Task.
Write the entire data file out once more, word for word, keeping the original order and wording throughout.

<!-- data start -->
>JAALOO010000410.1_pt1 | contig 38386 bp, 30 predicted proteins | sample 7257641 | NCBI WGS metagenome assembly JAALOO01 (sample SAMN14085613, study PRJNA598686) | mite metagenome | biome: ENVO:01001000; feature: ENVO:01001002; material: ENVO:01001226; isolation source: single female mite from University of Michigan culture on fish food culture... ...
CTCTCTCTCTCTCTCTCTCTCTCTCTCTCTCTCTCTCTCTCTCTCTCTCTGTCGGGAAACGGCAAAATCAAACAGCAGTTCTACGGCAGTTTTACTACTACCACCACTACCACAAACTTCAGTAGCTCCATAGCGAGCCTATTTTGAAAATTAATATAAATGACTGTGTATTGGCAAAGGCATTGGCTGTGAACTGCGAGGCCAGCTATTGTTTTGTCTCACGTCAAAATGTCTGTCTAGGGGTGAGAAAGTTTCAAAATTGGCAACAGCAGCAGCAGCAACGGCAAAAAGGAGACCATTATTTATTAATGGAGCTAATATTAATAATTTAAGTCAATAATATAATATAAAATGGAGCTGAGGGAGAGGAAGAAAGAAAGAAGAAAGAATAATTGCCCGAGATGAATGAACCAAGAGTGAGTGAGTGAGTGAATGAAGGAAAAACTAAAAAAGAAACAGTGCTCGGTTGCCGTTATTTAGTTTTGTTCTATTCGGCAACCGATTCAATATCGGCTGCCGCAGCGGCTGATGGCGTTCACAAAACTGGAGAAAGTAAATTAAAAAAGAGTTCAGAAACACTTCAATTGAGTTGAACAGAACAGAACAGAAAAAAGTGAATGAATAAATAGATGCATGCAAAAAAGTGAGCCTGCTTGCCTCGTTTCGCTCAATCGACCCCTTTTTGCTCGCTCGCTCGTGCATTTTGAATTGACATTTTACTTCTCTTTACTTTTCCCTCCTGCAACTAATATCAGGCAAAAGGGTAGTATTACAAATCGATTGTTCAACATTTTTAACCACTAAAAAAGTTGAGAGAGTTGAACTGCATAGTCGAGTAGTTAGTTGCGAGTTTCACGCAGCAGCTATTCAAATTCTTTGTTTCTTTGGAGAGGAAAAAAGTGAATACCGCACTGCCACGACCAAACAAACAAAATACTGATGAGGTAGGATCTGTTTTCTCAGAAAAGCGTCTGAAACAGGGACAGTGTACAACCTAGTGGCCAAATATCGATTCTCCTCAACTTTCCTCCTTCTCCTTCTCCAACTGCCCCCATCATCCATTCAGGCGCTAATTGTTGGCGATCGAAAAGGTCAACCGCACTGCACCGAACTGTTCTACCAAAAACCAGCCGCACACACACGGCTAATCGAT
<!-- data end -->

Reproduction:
>JAALOO010000410.1_pt1 | contig 38386 bp, 30 predicted proteins | sample 7257641 | NCBI WGS metagenome assembly JAALOO01 (sample SAMN14085613, study PRJNA598686) | mite metagenome | biome: ENVO:01001000; feature: ENVO:01001002; material: ENVO:01001226; isolation source: single female mite from University of Michigan culture on fish food culture... ...
CTCTCTCTCTCTCTCTCTCTCTCTCTCTCTCTCTCTCTCTCTCTCTCTCTGTCGGGAAACGGCAAAATCAAACAGCAGTTCTACGGCAGTTTTACTACTACCACCACTACCACAAACTTCAGTAGCTCCATAGCGAGCCTATTTTGAAAATTAATATAAATGACTGTGTATTGGCAAAGGCATTGGCTGTGAACTGCGAGGCCAGCTATTGTTTTGTCTCACGTCAAAATGTCTGTCTAGGGGTGAGAAAGTTTCAAAATTGGCAACAGCAGCAGCAGCAACGGCAAAAAGGAGACCATTATTTATTAATGGAGCTAATATTAATAATTTAAGTCAATAATATAATATAAAATGGAGCTGAGGGAGAGGAAGAAAGAAAGAAGAAAGAATAATTGCCCGAGATGAATGAACCAAGAGTGAGTGAGTGAGTGAATGAAGGAAAAACTAAAAAAGAAACAGTGCTCGGTTGCCGTTATTTAGTTTTGTTCTATTCGGCAACCGATTCAATATCGGCTGCCGCAGCGGCTGATGGCGTTCACAAAACTGGAGAAAGTAAATTAAAAAAGAGTTCAGAAACACTTCAATTGAGTTGAACAGAACAGAACAGAAAAAAGTGAATGAATAAATAGATGCATGCAAAAAAGTGAGCCTGCTTGCCTCGTTTCGCTCAATCGACCCCTTTTTGCTCGCTCGCTCGTGCATTTTGAATTGACATTTTACTTCTCTTTACTTTTCCCTCCTGCAACTAATATCAGGCAAAAGGGTAGTATTACAAATCGATTGTTCAACATTTTTAACCACTAAAAAAGTTGAGAGAGTTGAACTGCATAGTCGAGTAGTTAGTTGCGAGTTTCACGCAGCAGCTATTCAAATTCTTTGTTTCTTTGGAGAGGAAAAAAGTGAATACCGCACTGCCACGACCAAACAAACAAAATACTGATGAGGTAGGATCTGTTTTCTCAGAAAAGCGTCTGAAACAGGGACAGTGTACAACCTAGTGGCCAAATATCGATTCTCCTCAACTTTCCTCCTTCTCCTTCTCCAACTGCCCCCATCATCCATTCAGGCGCTAATTGTTGGCGATCGAAAAGGTCAACCGCACTGCACCGAACTGTTCTACCAAAAACCAGCCGCACACACACGGCTAATCGAT